Zalando predicts open interfaces will be key for automation
06 February 2019
The head of logistics at pure-play fashion retailer Zalando has identified open interfaces between solutions as the key step-change to much deeper and broader take-up of automated systems.
Carl-Friedrich zu Knyphausen, head of logistics development, Zalando spoke at the opening of the retailer’s huge new logistics centre in Stockholm (see box).
He says: “We need open interfaces that allow data to be shared with other systems quickly. This allows for short integration times into existing processes. There is currently a lack of flexible solutions that can be implemented quickly. It would be ideal to be able to transport and use a robot from one warehouse to another without any problems. We need a larger number of possible applications for automation, which not only covers one area in intralogistics, but can be used for different tasks where required.”
Zalando sees great potential in automation platform software that enables open systems and interfaces. This means that the software can make its data available for other applications and it can, for example, be used by another system to steer a robot.
Space age warehouse
Zalando and partner Ingram Micro have opened a fulfillment centre near Stockholm, Sweden.
It is equipped with the most advanced automation technology in Zalando’s portfolio. Combined with its strategic geographical location, the approximately 30,000 sq m fulfillment centre aims to cut lead times in half for Nordic customers.
Around 50 robots, known as GreyOrange butlers, have been deployed. The autonomous mobile robots carry goods-to-person and complement the manual work of the around 500 employees at the site.
Automation in the fulfillment centre is focused on outbound processes, which ensure faster delivery to the customers. The automation system adapts to changing inventory profiles, demand patterns, and peaks; improving efficiency and ergonomics for the employees.
“We are talking here about a higher-level operating system; in the remotest sense comparable to Android as a smartphone operating system,” explains Carl-Friedrich. “As with Android, where each app provides special functions, different robot systems will call services via the automation platform software and thus execute orders. Of course, this presupposes that the manufacturers of robots also support open systems; I still see a lot of catching up to do here.”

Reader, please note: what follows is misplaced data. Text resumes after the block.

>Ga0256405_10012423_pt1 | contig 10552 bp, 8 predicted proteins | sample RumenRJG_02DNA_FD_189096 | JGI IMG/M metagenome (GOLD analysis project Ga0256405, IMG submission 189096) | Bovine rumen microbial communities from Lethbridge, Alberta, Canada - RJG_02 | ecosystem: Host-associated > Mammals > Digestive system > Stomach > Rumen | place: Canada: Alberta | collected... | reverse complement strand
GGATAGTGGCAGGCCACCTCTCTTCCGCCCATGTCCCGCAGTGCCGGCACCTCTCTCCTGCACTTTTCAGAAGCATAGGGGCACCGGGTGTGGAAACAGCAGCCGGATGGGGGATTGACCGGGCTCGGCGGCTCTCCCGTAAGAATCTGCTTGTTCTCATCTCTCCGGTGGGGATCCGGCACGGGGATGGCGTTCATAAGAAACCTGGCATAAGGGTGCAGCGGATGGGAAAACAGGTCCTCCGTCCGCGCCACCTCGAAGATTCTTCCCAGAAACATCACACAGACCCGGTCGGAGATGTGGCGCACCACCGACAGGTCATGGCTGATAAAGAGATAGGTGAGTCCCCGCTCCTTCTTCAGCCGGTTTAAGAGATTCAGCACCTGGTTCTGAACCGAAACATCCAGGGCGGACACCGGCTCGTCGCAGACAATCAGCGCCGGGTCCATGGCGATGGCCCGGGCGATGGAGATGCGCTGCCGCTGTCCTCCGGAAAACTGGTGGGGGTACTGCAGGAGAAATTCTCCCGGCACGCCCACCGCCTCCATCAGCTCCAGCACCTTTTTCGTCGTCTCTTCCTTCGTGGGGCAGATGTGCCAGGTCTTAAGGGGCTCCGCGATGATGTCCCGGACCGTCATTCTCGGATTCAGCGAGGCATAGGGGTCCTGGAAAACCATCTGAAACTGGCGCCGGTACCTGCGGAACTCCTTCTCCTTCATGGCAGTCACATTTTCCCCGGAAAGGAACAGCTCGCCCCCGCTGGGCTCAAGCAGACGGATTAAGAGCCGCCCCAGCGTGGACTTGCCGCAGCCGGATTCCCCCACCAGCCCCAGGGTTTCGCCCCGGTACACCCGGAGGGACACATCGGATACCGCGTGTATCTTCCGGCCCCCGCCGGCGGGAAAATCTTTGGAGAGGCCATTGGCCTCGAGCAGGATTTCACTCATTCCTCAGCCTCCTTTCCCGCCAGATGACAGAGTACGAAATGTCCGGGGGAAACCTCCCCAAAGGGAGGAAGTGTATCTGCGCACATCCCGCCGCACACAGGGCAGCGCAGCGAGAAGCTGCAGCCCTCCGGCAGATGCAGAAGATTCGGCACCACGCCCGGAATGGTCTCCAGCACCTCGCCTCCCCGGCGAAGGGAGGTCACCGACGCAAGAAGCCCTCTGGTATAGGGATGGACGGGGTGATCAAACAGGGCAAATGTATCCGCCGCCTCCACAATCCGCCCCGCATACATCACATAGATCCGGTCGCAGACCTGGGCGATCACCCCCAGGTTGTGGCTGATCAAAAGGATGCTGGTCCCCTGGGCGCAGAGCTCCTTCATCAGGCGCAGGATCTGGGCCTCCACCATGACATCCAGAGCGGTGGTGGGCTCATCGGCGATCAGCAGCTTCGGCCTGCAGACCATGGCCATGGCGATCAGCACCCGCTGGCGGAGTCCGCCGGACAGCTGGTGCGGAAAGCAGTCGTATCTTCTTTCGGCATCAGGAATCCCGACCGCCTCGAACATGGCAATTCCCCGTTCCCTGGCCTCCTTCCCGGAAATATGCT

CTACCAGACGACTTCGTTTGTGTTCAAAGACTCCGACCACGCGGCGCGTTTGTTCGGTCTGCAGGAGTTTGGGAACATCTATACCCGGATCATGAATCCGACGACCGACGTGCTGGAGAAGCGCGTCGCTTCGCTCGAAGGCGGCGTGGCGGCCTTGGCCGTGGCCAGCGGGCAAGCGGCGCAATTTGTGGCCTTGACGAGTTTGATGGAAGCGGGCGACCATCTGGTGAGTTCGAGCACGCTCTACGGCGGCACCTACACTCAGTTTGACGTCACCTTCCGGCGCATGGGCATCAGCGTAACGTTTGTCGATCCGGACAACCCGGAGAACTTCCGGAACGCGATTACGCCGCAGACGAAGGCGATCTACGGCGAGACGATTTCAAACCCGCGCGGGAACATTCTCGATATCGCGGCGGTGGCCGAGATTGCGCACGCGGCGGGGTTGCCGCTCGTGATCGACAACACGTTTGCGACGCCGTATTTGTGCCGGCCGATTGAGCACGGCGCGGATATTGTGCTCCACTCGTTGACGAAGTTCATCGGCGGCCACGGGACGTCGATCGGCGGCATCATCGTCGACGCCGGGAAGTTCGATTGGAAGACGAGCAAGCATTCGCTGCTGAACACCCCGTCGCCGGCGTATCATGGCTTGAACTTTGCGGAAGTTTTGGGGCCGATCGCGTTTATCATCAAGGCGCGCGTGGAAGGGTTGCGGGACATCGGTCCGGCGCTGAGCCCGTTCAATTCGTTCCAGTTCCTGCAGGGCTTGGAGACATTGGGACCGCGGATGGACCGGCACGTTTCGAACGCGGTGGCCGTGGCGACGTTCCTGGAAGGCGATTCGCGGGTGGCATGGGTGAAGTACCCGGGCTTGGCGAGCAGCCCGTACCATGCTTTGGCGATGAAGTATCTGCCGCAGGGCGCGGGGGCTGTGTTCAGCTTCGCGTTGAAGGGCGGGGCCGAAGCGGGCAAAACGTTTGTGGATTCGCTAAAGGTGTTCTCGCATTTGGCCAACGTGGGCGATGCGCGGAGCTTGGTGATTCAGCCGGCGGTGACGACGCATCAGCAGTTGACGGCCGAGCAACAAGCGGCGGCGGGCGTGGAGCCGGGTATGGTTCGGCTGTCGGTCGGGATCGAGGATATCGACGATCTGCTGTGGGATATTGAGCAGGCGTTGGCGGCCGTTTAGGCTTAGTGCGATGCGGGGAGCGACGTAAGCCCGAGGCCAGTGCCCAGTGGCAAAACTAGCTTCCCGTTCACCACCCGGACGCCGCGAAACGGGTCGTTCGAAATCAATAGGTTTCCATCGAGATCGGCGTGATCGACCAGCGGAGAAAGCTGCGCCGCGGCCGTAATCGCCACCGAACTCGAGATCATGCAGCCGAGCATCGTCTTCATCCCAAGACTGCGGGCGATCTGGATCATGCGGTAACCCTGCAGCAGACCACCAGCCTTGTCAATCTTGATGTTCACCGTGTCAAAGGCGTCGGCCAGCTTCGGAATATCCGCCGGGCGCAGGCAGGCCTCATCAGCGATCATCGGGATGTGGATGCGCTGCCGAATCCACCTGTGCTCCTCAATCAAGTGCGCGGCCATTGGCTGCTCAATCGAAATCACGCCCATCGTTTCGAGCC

For example, we could imagine a transport robot calling up a "navigation service" that is provided centrally by the operating system. The shared data allows it to drive through the warehouse to supply the packing tables with packaging material.
“New warehouses will have a higher degree of automation with more flexible structures that use space more efficiently, for example with height. All in all, I think we are just at the beginning of an exciting journey,” says Carl-Friedrich.
Even at a time when it is becoming increasingly difficult to find enough workers, retailers must continue to ensure that customers receive their orders with the greatest possible convenience. Zalando has therefore been investing in automation since the beginning of its logistics activities.
“I believe in the combination of people and automation in everyday work. Monotonous activities can be supported or taken over by robots, but when it comes to more complex tasks or spontaneous changes in the process flow, artificial intelligence doesn’t quite suffice,” says Carl-Friedrich.
“The cooperation of technologies and employees is a flowing process. For example, automated conveyor technology brings goods to the sorting and packing workstations or to the truck, where they are loaded by employees. Another example is the bag sorter machine, which we use to assign articles to orders. The bag sorter transports the articles from a storage area to the employee's workstation, sorted and ready, and the employee can remove the articles from the bags and process them without bending them. This saves time and is more ergonomic for the employee.”